vaping VAPI illness
The dangers of vaping have been a topic of hot debate in the scientific community
TOLGA AKMEN/AFP/Getty
By Bonnie Stiernberg / September 25, 2019 5:00 am

In just two months, a mysterious, potentially deadly lung illness that hundreds of people nationwide have contracted as a result of vaping has become a full-blown public health crisis. But while the Food and Drug Administration (FDA) and the Centers for Disease Control and Prevention (CDC) are currently scrambling for answers, calls from health officials for more regulation and clinical studies of e-cigarettes date back over a decade.

With new cases being reported on a daily basis — “We believe that probably hundreds more have come in since the numbers we released last week,” CDC principal deputy director Dr. Anne Schuchat told Congress earlier this week — it can be difficult to keep up with the latest on the outbreak. We’ve put together a timeline of the disease doctors are now calling VAPI (vaping-associated pulmonary illness) to provide some context.

Sept. 19, 2008

The World Health Organization comes out against vaping, noting that it is not a legitimate therapy for cigarette smokers trying to quit, and calls on e-cigarette companies to conduct toxicity analyses and clinical studies.

July 22, 2009

The FDA issues a warning about the health risks posed by vaping and calls for clinical studies to determine whether e-cigarettes are safe, saying “at this time the agency has no way of knowing, except for the limited testing it has performed, the levels of nicotine or the amounts or kinds of other chemicals that the various brands of these products deliver to the user.”

Sept. 24, 2013

The National Association of Attorneys General calls for increased regulation, writing that “Through television advertising, consumers are led to believe that e-cigarettes are a safe alternative to cigarettes, despite the fact that they are addictive, and there is no regulatory oversight ensuring the safety of e-cigarette ingredients.”

July 7, 2016

The American Lung Association puts out a statement warning that diacetyl, a chemical which was responsible for hundreds of cases of an irreversible lung disease called bronchiolitis obliterans (also known as “popcorn lung”), has been found in many e-cigarette flavors. “So while diacetyl was swiftly removed from popcorn products since it could cause this devastating disease among factory workers, e-cigarette users are now directly inhaling this harmful chemical into their lungs,” the statement reads.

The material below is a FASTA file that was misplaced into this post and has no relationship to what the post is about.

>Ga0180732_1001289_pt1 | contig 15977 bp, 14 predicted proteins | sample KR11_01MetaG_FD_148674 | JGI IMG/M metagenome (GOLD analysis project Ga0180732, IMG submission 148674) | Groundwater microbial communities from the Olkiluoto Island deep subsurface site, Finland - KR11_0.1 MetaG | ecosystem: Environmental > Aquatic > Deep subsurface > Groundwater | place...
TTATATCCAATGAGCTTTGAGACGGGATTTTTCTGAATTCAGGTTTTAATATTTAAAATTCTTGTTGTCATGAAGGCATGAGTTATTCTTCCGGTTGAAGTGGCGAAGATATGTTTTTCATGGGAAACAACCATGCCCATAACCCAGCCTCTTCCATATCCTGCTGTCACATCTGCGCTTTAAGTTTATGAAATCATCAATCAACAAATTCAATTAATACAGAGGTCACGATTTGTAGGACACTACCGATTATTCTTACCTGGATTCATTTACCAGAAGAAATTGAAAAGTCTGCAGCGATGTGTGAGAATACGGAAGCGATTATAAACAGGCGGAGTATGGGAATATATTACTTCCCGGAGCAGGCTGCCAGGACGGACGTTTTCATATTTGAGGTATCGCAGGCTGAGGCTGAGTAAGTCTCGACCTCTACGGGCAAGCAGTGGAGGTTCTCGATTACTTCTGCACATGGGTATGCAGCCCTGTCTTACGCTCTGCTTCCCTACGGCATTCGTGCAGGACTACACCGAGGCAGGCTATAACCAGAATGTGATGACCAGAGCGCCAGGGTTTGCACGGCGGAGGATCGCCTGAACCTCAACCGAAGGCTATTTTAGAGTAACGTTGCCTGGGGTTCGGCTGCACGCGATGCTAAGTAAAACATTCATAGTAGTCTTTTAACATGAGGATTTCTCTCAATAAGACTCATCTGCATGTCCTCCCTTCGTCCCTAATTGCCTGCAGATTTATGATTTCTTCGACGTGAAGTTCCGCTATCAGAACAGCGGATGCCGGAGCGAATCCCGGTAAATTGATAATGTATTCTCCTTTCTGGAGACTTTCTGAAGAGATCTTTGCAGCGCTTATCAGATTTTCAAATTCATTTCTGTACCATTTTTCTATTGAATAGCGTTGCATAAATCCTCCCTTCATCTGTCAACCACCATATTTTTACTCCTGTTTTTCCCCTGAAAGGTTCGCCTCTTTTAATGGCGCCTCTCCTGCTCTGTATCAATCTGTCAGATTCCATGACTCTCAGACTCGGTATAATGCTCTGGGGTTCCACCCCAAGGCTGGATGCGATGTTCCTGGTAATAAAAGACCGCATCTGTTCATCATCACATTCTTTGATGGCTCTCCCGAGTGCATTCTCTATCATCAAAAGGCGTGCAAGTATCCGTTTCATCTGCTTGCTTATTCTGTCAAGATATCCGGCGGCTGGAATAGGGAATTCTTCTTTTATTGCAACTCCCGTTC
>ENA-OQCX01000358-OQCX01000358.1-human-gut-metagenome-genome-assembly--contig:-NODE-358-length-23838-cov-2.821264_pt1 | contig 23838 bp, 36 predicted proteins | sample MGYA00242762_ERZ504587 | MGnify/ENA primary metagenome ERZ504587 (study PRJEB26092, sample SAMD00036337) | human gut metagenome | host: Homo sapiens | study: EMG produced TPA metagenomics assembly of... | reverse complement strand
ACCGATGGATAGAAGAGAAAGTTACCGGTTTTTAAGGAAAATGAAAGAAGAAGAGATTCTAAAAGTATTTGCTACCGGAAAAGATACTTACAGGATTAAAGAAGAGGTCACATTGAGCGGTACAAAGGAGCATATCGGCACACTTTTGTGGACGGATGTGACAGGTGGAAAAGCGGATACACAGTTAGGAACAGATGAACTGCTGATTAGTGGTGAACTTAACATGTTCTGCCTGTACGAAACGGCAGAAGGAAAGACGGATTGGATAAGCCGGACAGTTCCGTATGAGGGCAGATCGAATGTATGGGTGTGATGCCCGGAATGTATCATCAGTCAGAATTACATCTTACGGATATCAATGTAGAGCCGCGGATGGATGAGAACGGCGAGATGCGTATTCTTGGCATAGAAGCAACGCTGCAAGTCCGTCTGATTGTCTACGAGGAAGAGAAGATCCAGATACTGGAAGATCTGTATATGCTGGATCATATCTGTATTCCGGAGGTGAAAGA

vaping products fruit flavors
Vaping products have long targeted young consumers with fruity flavors and candy-esque branding (Photo by Spencer Platt/Getty Images)

Sept. 11, 2018

Then-FDA commissioner Dr. Scott Gottlieb calls vaping an “epidemic,” telling ABC News, “We have access to data that tells us that the growth in youth use of the cigarettes has reached what I’m calling epidemic proportions, and we need to step in and take action to try to stem that use to try to bring the rates of use among young people down, particularly high school students.”

December 2018

Trump signs the $867 billion bipartisan farm bill, which allows growing and sales of marijuana-based hemp in many states and creates a mass market for cannabidiol (CBD).

March 2019

California’s Mendocino County Sheriff’s office seizes $5 million worth of contaminated counterfeit THC oil which contained 7,000 times the allowable level of a pesticide called myclobutanil that turns into poisonous cyanide when heated.

July 25, 2019

Wisconsin health authorities and Children’s Hospital authorities hold a seminal press conference warning the public about a mysterious vaping-associated lung illness, becoming the first public health officials to do so.

July 28, 2019

Grant Anderson and Adam Bushaw are arrested in Mendocino County for manufacturing and selling the contaminated substance (i.e., myclobutanil) under the brand CaliPiffs, which manufactures counterfeit THC oil. They tell the county’s major crimes task force that half of their product was sold on the black market while the other half went to “legitimate dispensaries.”

Aug. 1, 2019

Wisconsin and Illinois health departments launch a joint investigation into the rash of vaping-related illness and notify the CDC.

Aug. 9, 2019

The Utah Department of Health launches its own investigation.

Aug. 14, 2019

The Minnesota Department of Health calls for an investigation after a hospital received four cases of “severe lung injury” similar to the cases in Wisconsin and Illinois.

Aug. 17, 2019

The CDC announces it is actively investigating 94 cases of vaping-related illness in 14 states.

Aug. 23, 2019

The CDC confirms the first death related to vaping-associated lung illness.

Aug. 27, 2019

The CDC issues a warning that minors, pregnant women, young adults and people who don’t use tobacco that they should not vape and urges anyone planning on using an e-cigarette to not purchase them off the street or modify them.